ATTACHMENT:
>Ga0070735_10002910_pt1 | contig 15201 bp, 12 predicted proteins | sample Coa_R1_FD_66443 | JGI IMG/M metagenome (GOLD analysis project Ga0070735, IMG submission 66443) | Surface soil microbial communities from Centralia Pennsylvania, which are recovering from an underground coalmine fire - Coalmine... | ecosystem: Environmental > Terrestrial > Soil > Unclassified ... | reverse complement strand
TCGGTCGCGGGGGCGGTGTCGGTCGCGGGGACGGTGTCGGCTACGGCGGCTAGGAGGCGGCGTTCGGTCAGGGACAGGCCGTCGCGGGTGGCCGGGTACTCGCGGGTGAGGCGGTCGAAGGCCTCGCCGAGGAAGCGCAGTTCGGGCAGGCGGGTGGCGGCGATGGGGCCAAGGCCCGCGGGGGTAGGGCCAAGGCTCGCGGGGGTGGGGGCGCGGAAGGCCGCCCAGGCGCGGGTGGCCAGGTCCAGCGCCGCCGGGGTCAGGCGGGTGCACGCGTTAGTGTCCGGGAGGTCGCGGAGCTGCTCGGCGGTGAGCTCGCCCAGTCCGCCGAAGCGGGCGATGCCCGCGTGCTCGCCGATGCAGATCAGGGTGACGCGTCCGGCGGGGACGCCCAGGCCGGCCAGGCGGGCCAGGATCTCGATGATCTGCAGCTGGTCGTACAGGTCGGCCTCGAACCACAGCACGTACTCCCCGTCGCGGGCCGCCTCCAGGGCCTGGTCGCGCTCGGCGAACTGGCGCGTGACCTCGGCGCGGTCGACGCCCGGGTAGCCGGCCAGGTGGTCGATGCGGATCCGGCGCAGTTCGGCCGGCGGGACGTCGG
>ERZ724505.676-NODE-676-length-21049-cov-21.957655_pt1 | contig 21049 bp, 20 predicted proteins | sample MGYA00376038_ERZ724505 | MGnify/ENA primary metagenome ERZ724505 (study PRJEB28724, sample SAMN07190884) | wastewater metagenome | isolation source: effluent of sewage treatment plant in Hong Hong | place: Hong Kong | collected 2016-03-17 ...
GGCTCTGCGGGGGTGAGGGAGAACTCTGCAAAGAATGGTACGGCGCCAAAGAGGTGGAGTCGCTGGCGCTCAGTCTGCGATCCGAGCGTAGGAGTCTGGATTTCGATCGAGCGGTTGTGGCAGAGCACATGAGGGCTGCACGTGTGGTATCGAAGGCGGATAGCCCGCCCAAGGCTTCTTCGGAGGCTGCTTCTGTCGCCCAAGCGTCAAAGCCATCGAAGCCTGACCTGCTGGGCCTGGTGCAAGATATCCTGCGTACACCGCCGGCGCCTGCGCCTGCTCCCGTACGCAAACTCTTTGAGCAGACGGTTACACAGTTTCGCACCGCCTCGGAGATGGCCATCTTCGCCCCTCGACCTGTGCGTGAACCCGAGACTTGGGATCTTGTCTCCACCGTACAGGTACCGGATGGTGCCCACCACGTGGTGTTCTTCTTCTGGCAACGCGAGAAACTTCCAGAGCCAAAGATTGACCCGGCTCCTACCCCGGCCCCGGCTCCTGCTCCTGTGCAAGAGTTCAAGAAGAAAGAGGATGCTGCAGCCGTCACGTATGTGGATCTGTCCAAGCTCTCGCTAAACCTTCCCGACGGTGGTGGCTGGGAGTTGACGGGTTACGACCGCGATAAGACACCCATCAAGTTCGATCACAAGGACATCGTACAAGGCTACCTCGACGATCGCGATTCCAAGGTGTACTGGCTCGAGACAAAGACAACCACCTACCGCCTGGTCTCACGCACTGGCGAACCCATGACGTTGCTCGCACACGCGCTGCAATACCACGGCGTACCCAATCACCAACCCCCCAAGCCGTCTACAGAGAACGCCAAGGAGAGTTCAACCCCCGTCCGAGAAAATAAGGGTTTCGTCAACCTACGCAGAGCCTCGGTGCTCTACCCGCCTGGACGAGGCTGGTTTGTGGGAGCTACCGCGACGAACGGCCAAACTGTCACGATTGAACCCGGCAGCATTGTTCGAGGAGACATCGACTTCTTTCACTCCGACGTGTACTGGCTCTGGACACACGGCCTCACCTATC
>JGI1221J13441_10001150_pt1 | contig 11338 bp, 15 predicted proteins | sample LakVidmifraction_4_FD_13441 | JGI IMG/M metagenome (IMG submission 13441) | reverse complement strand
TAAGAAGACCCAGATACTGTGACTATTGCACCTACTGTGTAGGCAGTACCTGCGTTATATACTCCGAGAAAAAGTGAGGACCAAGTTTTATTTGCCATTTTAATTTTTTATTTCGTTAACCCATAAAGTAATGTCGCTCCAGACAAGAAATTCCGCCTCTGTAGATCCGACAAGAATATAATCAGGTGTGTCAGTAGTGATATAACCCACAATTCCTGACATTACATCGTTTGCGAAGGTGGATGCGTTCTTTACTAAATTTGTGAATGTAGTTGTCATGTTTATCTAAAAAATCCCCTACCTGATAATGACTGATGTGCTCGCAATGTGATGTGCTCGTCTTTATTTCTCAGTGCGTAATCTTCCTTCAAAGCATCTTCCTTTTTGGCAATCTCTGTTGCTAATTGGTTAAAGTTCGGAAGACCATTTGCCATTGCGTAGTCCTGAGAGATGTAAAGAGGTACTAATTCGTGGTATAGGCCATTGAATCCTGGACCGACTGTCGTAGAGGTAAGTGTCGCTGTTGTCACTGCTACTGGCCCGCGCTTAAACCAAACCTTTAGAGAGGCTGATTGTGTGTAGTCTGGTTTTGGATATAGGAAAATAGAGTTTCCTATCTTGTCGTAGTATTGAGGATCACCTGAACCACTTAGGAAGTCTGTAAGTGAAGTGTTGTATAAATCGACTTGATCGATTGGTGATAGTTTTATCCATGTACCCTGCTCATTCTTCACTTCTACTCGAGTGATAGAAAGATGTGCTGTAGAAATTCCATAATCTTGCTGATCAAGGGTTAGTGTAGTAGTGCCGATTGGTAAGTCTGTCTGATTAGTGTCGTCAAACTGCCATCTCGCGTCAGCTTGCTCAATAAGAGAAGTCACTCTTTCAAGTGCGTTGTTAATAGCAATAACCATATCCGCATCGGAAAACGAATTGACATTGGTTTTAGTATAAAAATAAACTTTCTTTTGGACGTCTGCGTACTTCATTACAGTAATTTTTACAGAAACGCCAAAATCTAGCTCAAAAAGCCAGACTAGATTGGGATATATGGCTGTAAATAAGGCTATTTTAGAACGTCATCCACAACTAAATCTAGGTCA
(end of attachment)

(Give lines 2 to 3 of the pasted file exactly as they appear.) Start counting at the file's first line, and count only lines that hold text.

TCGGTCGCGGGGGCGGTGTCGGTCGCGGGGACGGTGTCGGCTACGGCGGCTAGGAGGCGGCGTTCGGTCAGGGACAGGCCGTCGCGGGTGGCCGGGTACTCGCGGGTGAGGCGGTCGAAGGCCTCGCCGAGGAAGCGCAGTTCGGGCAGGCGGGTGGCGGCGATGGGGCCAAGGCCCGCGGGGGTAGGGCCAAGGCTCGCGGGGGTGGGGGCGCGGAAGGCCGCCCAGGCGCGGGTGGCCAGGTCCAGCGCCGCCGGGGTCAGGCGGGTGCACGCGTTAGTGTCCGGGAGGTCGCGGAGCTGCTCGGCGGTGAGCTCGCCCAGTCCGCCGAAGCGGGCGATGCCCGCGTGCTCGCCGATGCAGATCAGGGTGACGCGTCCGGCGGGGACGCCCAGGCCGGCCAGGCGGGCCAGGATCTCGATGATCTGCAGCTGGTCGTACAGGTCGGCCTCGAACCACAGCACGTACTCCCCGTCGCGGGCCGCCTCCAGGGCCTGGTCGCGCTCGGCGAACTGGCGCGTGACCTCGGCGCGGTCGACGCCCGGGTAGCCGGCCAGGTGGTCGATGCGGATCCGGCGCAGTTCGGCCGGCGGGACGTCGG
>ERZ724505.676-NODE-676-length-21049-cov-21.957655_pt1 | contig 21049 bp, 20 predicted proteins | sample MGYA00376038_ERZ724505 | MGnify/ENA primary metagenome ERZ724505 (study PRJEB28724, sample SAMN07190884) | wastewater metagenome | isolation source: effluent of sewage treatment plant in Hong Hong | place: Hong Kong | collected 2016-03-17 ...